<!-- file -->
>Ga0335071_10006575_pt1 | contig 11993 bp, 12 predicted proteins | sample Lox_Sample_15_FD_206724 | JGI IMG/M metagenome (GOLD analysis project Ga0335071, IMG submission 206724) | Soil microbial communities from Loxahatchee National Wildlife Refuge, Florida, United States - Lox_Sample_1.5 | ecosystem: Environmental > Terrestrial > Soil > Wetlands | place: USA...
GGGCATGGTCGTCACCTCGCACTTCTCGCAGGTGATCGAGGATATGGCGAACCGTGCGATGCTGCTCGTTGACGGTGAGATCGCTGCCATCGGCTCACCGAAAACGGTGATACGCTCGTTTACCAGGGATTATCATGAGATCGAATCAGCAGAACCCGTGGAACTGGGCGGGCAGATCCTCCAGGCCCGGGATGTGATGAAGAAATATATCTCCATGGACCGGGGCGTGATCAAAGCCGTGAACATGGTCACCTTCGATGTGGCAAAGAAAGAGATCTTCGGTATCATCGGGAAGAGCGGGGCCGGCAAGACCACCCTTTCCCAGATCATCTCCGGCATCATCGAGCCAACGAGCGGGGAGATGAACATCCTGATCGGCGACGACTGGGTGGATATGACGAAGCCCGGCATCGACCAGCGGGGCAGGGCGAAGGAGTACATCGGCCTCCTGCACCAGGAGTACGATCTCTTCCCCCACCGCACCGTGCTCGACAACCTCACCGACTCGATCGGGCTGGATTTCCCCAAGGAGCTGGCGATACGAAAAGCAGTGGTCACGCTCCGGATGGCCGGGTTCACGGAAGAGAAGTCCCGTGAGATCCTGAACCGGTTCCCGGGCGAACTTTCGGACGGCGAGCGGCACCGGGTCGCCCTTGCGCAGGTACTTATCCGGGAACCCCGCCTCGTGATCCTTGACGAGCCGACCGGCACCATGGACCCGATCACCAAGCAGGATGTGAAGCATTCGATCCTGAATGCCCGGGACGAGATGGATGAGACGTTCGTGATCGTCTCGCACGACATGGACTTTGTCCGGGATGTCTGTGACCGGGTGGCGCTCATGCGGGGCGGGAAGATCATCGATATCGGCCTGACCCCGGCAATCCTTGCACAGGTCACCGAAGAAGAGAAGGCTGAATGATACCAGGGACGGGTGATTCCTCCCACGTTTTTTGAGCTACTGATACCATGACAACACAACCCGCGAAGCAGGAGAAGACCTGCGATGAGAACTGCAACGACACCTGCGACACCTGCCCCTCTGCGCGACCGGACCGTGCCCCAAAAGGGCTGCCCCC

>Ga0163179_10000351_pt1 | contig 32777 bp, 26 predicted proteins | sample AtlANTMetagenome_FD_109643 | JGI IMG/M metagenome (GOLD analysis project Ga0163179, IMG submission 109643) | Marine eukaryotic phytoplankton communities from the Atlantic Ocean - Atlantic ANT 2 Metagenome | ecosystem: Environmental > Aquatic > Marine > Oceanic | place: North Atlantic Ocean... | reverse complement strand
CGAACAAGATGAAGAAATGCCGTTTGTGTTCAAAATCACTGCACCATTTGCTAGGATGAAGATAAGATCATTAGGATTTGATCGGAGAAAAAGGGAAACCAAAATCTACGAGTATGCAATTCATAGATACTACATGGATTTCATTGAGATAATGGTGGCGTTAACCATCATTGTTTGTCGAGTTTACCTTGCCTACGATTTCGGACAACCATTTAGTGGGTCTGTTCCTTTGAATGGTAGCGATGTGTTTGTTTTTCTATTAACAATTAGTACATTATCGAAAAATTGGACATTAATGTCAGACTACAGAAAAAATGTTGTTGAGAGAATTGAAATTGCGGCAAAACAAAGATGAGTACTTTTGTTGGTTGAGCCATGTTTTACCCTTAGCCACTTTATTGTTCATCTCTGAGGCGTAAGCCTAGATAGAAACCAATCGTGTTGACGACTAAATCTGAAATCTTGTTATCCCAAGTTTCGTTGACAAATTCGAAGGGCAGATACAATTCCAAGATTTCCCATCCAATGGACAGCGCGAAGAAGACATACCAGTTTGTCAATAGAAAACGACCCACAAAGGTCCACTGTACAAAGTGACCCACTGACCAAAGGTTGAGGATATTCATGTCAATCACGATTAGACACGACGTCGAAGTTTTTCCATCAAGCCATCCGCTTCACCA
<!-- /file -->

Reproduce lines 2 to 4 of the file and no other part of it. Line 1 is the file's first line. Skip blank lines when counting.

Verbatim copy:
GGGCATGGTCGTCACCTCGCACTTCTCGCAGGTGATCGAGGATATGGCGAACCGTGCGATGCTGCTCGTTGACGGTGAGATCGCTGCCATCGGCTCACCGAAAACGGTGATACGCTCGTTTACCAGGGATTATCATGAGATCGAATCAGCAGAACCCGTGGAACTGGGCGGGCAGATCCTCCAGGCCCGGGATGTGATGAAGAAATATATCTCCATGGACCGGGGCGTGATCAAAGCCGTGAACATGGTCACCTTCGATGTGGCAAAGAAAGAGATCTTCGGTATCATCGGGAAGAGCGGGGCCGGCAAGACCACCCTTTCCCAGATCATCTCCGGCATCATCGAGCCAACGAGCGGGGAGATGAACATCCTGATCGGCGACGACTGGGTGGATATGACGAAGCCCGGCATCGACCAGCGGGGCAGGGCGAAGGAGTACATCGGCCTCCTGCACCAGGAGTACGATCTCTTCCCCCACCGCACCGTGCTCGACAACCTCACCGACTCGATCGGGCTGGATTTCCCCAAGGAGCTGGCGATACGAAAAGCAGTGGTCACGCTCCGGATGGCCGGGTTCACGGAAGAGAAGTCCCGTGAGATCCTGAACCGGTTCCCGGGCGAACTTTCGGACGGCGAGCGGCACCGGGTCGCCCTTGCGCAGGTACTTATCCGGGAACCCCGCCTCGTGATCCTTGACGAGCCGACCGGCACCATGGACCCGATCACCAAGCAGGATGTGAAGCATTCGATCCTGAATGCCCGGGACGAGATGGATGAGACGTTCGTGATCGTCTCGCACGACATGGACTTTGTCCGGGATGTCTGTGACCGGGTGGCGCTCATGCGGGGCGGGAAGATCATCGATATCGGCCTGACCCCGGCAATCCTTGCACAGGTCACCGAAGAAGAGAAGGCTGAATGATACCAGGGACGGGTGATTCCTCCCACGTTTTTTGAGCTACTGATACCATGACAACACAACCCGCGAAGCAGGAGAAGACCTGCGATGAGAACTGCAACGACACCTGCGACACCTGCCCCTCTGCGCGACCGGACCGTGCCCCAAAAGGGCTGCCCCC

>Ga0163179_10000351_pt1 | contig 32777 bp, 26 predicted proteins | sample AtlANTMetagenome_FD_109643 | JGI IMG/M metagenome (GOLD analysis project Ga0163179, IMG submission 109643) | Marine eukaryotic phytoplankton communities from the Atlantic Ocean - Atlantic ANT 2 Metagenome | ecosystem: Environmental > Aquatic > Marine > Oceanic | place: North Atlantic Ocean... | reverse complement strand
CGAACAAGATGAAGAAATGCCGTTTGTGTTCAAAATCACTGCACCATTTGCTAGGATGAAGATAAGATCATTAGGATTTGATCGGAGAAAAAGGGAAACCAAAATCTACGAGTATGCAATTCATAGATACTACATGGATTTCATTGAGATAATGGTGGCGTTAACCATCATTGTTTGTCGAGTTTACCTTGCCTACGATTTCGGACAACCATTTAGTGGGTCTGTTCCTTTGAATGGTAGCGATGTGTTTGTTTTTCTATTAACAATTAGTACATTATCGAAAAATTGGACATTAATGTCAGACTACAGAAAAAATGTTGTTGAGAGAATTGAAATTGCGGCAAAACAAAGATGAGTACTTTTGTTGGTTGAGCCATGTTTTACCCTTAGCCACTTTATTGTTCATCTCTGAGGCGTAAGCCTAGATAGAAACCAATCGTGTTGACGACTAAATCTGAAATCTTGTTATCCCAAGTTTCGTTGACAAATTCGAAGGGCAGATACAATTCCAAGATTTCCCATCCAATGGACAGCGCGAAGAAGACATACCAGTTTGTCAATAGAAAACGACCCACAAAGGTCCACTGTACAAAGTGACCCACTGACCAAAGGTTGAGGATATTCATGTCAATCACGATTAGACACGACGTCGAAGTTTTTCCATCAAGCCATCCGCTTCACCA